Technology And The Future of Coffee Production

My reading lately has been focused on how science and technology are influencing agriculture, specifically coffee agriculture. I’ve shared some of the articles via Twitter (@OilSlickCoffee). It is inevitable that coffee production will become more industrialized and that is a good thing. Here are some of the ways coffee production will change:

Genetic engineering is the future

The article is indeed long, but stuffed full of useful information and I think it does a good job of laying a foundation first, so that genetic engineering can be better understood. I think this will go a long way towards removing irrational fear of the unknown some may have of GMOs.

One of the disadvantages of breeding coffee trees in order to incorporate desired traits (natural, genetic modification) is that it takes a typical coffee tree three-to-five-years to fully mature and begin full fruit production. With labratory genetic modification, we could reduce the time it takes to test cross-breading and trait acceptance. I doubt that we are able to keep up with climate change at the current rate and therefore will constantly be reacting to, rather than anticipating field conditions. We are only beginning to study how climate change in the past is currently affecting us.

Robotic farming

This video was shared by the University of Sydney’s Australian Centre for Field Robotics and while it isn’t coffee-centric, it is the future of agriculture. Just as the plow became an indispensible tool allowing farmers to work larger plots, so too will robotics.

And here is a video from a technology contracting company promoting drones for more efficient crop/plot planning and planting:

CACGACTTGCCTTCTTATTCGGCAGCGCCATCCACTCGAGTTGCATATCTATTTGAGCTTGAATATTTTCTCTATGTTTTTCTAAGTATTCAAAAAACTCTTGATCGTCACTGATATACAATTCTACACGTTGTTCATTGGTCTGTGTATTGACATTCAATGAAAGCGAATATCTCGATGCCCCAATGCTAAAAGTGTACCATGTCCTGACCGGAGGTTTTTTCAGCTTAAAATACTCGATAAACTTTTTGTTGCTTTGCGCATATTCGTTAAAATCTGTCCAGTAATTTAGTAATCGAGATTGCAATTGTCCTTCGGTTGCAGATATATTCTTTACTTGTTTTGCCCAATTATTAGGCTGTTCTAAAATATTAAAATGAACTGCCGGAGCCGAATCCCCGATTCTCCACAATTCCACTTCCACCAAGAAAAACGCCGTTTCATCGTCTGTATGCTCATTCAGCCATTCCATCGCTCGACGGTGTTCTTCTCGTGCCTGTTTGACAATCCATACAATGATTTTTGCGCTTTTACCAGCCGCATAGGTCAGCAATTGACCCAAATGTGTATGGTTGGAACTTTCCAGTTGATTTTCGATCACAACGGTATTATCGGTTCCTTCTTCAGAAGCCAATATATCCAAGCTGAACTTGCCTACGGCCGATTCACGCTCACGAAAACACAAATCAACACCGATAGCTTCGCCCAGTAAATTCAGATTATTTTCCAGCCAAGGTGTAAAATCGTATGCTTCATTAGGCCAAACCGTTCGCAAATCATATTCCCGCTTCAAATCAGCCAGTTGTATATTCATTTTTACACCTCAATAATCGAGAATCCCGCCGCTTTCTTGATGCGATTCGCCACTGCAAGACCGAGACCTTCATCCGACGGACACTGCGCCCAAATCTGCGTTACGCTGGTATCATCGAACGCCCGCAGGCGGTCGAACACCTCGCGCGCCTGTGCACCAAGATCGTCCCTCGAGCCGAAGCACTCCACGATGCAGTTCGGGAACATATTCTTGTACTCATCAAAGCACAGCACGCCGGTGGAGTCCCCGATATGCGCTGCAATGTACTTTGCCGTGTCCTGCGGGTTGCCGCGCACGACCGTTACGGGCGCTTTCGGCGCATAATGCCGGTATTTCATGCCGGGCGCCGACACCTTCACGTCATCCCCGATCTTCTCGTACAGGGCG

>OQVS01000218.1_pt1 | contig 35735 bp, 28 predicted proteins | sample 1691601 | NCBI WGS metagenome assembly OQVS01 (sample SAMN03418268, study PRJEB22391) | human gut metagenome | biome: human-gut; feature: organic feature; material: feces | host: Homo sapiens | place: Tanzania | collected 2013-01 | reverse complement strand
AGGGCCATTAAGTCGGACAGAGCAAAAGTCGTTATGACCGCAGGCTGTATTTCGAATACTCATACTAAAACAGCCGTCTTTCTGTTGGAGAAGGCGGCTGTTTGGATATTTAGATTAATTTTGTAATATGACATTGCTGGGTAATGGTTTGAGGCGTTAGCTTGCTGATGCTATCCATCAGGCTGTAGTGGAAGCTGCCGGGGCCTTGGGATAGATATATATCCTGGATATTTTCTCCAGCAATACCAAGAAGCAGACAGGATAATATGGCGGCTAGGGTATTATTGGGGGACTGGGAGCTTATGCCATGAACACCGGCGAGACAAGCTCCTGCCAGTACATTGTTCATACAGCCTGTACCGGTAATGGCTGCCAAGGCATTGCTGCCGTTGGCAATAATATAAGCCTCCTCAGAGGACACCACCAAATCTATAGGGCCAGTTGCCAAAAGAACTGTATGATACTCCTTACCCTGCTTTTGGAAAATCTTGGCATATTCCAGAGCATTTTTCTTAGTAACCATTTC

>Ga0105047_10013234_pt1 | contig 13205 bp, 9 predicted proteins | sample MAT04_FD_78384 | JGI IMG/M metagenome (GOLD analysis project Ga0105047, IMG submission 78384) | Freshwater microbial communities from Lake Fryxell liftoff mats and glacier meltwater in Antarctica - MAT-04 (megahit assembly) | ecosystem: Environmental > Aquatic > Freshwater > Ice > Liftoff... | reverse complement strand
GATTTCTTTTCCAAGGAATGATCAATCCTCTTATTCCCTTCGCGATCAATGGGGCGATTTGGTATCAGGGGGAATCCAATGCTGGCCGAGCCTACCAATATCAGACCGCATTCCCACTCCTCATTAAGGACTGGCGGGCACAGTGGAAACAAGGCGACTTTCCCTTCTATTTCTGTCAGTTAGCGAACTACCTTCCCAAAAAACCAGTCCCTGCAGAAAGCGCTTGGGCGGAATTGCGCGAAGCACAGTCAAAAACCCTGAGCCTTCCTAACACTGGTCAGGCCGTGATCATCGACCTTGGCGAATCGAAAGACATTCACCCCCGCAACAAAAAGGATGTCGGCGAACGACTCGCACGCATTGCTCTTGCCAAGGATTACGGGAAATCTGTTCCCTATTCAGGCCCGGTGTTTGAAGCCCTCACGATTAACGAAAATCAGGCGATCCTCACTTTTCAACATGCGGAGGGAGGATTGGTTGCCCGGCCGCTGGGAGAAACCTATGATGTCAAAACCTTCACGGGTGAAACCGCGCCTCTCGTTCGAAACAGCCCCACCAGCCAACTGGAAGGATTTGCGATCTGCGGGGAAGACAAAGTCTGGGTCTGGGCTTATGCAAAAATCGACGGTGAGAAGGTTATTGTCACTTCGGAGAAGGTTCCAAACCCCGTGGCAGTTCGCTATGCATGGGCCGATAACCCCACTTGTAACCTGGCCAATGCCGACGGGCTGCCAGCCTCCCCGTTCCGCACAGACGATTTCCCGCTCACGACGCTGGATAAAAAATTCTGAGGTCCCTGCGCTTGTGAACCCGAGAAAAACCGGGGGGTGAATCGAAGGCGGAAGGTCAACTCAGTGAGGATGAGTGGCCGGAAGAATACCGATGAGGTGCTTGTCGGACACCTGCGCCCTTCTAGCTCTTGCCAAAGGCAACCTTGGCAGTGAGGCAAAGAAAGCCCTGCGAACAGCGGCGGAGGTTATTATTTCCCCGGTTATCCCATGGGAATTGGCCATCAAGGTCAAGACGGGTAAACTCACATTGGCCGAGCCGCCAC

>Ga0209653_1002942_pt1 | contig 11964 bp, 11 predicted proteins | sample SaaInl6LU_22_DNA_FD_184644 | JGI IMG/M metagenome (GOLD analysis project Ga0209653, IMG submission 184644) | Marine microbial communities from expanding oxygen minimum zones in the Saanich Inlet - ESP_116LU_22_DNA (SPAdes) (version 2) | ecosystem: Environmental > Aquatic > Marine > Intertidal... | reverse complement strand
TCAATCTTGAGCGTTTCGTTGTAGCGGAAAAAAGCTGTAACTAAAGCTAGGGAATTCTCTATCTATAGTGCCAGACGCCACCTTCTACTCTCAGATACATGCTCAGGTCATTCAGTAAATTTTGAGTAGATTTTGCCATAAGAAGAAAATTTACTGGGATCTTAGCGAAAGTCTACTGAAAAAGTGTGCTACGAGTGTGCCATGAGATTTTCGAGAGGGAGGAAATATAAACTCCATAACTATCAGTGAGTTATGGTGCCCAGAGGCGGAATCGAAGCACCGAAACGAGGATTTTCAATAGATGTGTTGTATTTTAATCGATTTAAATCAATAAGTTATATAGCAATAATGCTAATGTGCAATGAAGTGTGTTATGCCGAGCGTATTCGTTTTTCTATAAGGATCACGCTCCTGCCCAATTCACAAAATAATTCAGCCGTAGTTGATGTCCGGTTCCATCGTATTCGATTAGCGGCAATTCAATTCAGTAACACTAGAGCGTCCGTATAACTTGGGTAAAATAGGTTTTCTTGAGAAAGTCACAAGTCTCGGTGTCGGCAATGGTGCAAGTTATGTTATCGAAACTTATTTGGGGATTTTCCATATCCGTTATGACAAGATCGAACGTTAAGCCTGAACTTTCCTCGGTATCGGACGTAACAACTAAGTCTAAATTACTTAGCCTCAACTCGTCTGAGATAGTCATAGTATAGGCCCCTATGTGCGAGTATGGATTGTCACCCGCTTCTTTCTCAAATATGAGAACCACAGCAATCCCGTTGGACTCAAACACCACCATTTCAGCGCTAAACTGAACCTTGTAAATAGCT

This is why I think future farmers; the children of current farmers, would be wise to learn robotics and coding. I also think by incorporating such technology on the coffee farm, we stand a better chance of engaging the next generation of coffee farmers. We are already seeing a problem with lack of interest in taking over the family farm in a lot of the coffeelands. At the World Coffee Producer’s Forum last year, we had a roundtable exercise dedicated to exploring ways of engaging the next generation.

Expanding scientific research and understanding

The University of California, Davis recently opened its coffee center, with the hopes of being “at the forefront of cutting edge coffee science and education.” A new, dedicated center for coffee not only illustrates coffee’s importance as a global commodity, it also illustrates the historical neglect coffee research has received.

We’re seeing bigger companies—a vital source of research money—funding programs like this. LaMarzocco pledging $.75M to UCDavis, and Suntory funding the coffee gene sequencing project are just two examples.

In many coffee-producing countries, there is very little centralized research and development of the sector. For example, Indonesia has the Indonesian Coffee and Cocoa Research Institute (ICCRI), but isn’t nearly as engaged with farmers as the Colombian Coffee Grower’s Organization (FNC) is in Colombia. More government and NGO participation is needed in a lot of producing countries and I think this is starting to happen (the Indonesian government seems to be trying, via the Wonderful Indonesia initiative).

It is inevitable that science and technology influence coffee production and it’s in our best interest, as the specialty coffee industry, to help steer and guide that progress to ensure that quality and sustainability remain at the top of the list of goals to achieve. While it is important to maintain meaningful traditions, we shouldn’t let them get in the way of improvement! We also shouldn’t let fear of the unknown excert too much influence over our decisions to pursue scientific and technological advancements.

Updated March 12, 2019; replaced broken embedded video

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Michael C. Wright

Michael is a licensed Q Grader, licensed Q Processor Pro, an Authorized SCA Trainer (AST), and most recently, a graduate with a degree in horticulture and a concentration in horticultural business management. He has over ten years experience in the coffee industry operating on both the supply and demand sides of the value chain.